Mechanochemical breakthrough unlocks cheap, safe, powdered hydrogen
Australian scientists say they've made a "eureka moment" breakthrough in gas separation and storage that could radically reduce energy use in the petrochemical industry, while making hydrogen much easier and safer to store and transport in a powder.
Nanotechnology researchers, based at Deakin University's Institute for Frontier Materials, claim to have found a super-efficient way to mechanochemically trap and hold gases in powders, with potentially enormous and wide-ranging industrial implications.
Mechanochemistry is a relatively recently coined term, referring to chemical reactions that are triggered by mechanical forces as opposed to heat, light, or electric potential differences. In this case, the mechanical force is supplied by ball milling – a low-energy grinding process in which a cylinder containing steel balls is rotated such that the balls roll up the side, then drop back down again, crushing and rolling over the material inside.
The team has demonstrated that grinding certain amounts of certain powders with precise pressure levels of certain gases can trigger a mechanochemical reaction that absorbs the gas into the powder and stores it there, giving you what's essentially a solid-state storage medium that can hold the gases safely at room temperature until they're needed. The gases can be released as required, by heating the powder up to a certain point.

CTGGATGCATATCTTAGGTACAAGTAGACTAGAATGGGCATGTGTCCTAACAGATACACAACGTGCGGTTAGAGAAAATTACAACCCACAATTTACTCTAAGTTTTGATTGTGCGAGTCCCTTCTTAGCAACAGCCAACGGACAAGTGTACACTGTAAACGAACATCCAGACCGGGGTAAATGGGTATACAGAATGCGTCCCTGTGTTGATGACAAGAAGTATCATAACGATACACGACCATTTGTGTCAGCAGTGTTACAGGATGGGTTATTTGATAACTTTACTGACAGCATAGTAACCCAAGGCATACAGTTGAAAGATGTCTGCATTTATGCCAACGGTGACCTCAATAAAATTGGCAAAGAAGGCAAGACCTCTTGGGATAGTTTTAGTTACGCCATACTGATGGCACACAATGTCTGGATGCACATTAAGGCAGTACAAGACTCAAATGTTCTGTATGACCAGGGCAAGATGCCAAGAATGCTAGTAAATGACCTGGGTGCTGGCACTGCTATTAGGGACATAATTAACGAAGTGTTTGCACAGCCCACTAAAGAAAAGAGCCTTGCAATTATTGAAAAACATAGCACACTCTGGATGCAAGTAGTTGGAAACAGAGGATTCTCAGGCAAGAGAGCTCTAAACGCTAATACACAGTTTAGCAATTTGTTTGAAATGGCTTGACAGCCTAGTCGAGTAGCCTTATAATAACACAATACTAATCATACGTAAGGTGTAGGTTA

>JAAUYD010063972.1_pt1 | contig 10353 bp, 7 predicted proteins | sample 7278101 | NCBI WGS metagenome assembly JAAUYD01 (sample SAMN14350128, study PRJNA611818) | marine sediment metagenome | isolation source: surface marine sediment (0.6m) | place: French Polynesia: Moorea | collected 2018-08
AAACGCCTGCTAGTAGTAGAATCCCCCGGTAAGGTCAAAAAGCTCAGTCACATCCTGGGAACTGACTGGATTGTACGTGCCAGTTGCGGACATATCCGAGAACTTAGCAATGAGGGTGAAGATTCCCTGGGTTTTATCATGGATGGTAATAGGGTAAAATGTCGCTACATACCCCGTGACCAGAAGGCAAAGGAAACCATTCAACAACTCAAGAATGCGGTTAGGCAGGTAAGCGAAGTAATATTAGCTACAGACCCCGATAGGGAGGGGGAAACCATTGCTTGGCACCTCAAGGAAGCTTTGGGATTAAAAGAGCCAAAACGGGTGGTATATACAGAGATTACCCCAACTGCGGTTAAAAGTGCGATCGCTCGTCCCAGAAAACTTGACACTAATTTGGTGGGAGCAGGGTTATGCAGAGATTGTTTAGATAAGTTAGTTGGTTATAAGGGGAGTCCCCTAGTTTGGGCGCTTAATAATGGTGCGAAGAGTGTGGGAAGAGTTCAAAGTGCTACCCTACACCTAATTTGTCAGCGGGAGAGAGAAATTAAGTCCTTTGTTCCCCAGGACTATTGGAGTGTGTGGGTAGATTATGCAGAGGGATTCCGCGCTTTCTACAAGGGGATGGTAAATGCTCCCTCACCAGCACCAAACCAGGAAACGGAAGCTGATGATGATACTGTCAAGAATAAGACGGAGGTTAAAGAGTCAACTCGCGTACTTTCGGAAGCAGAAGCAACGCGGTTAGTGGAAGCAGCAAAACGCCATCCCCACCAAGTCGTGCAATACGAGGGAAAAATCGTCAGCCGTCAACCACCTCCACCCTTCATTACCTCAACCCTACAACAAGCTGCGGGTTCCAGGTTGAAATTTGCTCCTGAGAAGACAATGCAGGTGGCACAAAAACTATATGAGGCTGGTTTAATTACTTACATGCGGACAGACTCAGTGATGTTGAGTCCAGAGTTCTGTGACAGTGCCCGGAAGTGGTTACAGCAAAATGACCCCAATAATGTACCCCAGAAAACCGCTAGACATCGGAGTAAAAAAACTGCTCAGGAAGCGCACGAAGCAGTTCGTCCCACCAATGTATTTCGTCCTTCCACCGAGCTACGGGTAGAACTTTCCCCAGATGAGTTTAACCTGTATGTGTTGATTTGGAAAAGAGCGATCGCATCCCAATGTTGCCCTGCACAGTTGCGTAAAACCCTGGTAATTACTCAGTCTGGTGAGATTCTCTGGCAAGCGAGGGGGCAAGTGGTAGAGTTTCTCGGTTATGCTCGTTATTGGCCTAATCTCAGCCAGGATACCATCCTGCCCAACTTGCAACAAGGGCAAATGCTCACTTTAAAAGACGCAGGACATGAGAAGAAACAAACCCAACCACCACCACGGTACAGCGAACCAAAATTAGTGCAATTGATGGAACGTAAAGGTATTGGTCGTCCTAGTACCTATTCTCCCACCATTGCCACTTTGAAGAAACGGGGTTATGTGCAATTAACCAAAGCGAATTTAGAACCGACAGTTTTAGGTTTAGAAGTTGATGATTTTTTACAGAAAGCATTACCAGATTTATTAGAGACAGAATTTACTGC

The process is repeatable, and Professor Ian Chen, co-author on the new study published in the journal Materials Today, tells us via phone that the boron nitride powder used in the first experiments only loses "about a couple of percent" of its absorption capability each storage and release cycle. "Boron nitride is very stable," he tells us, "and graphene too. We're looking at a restoration treatment that can clean the powders and restore their absorption levels, but we need to prove that it'll work."
A revolutionary overhaul of the massive gas separation industry
The results are absolutely remarkable from a numbers standpoint. This process, for example, could separate hydrocarbon gases out from crude oil using less than 10% of the energy that's needed today. "Currently, the petrol industry uses a cryogenic process," says Chen. "Several gases come up together, so to purify and separate them, they cool everything down to a liquid state at very low temperature, and then heat it all together. Different gases evaporate at different temperatures, and that's how they separate them out."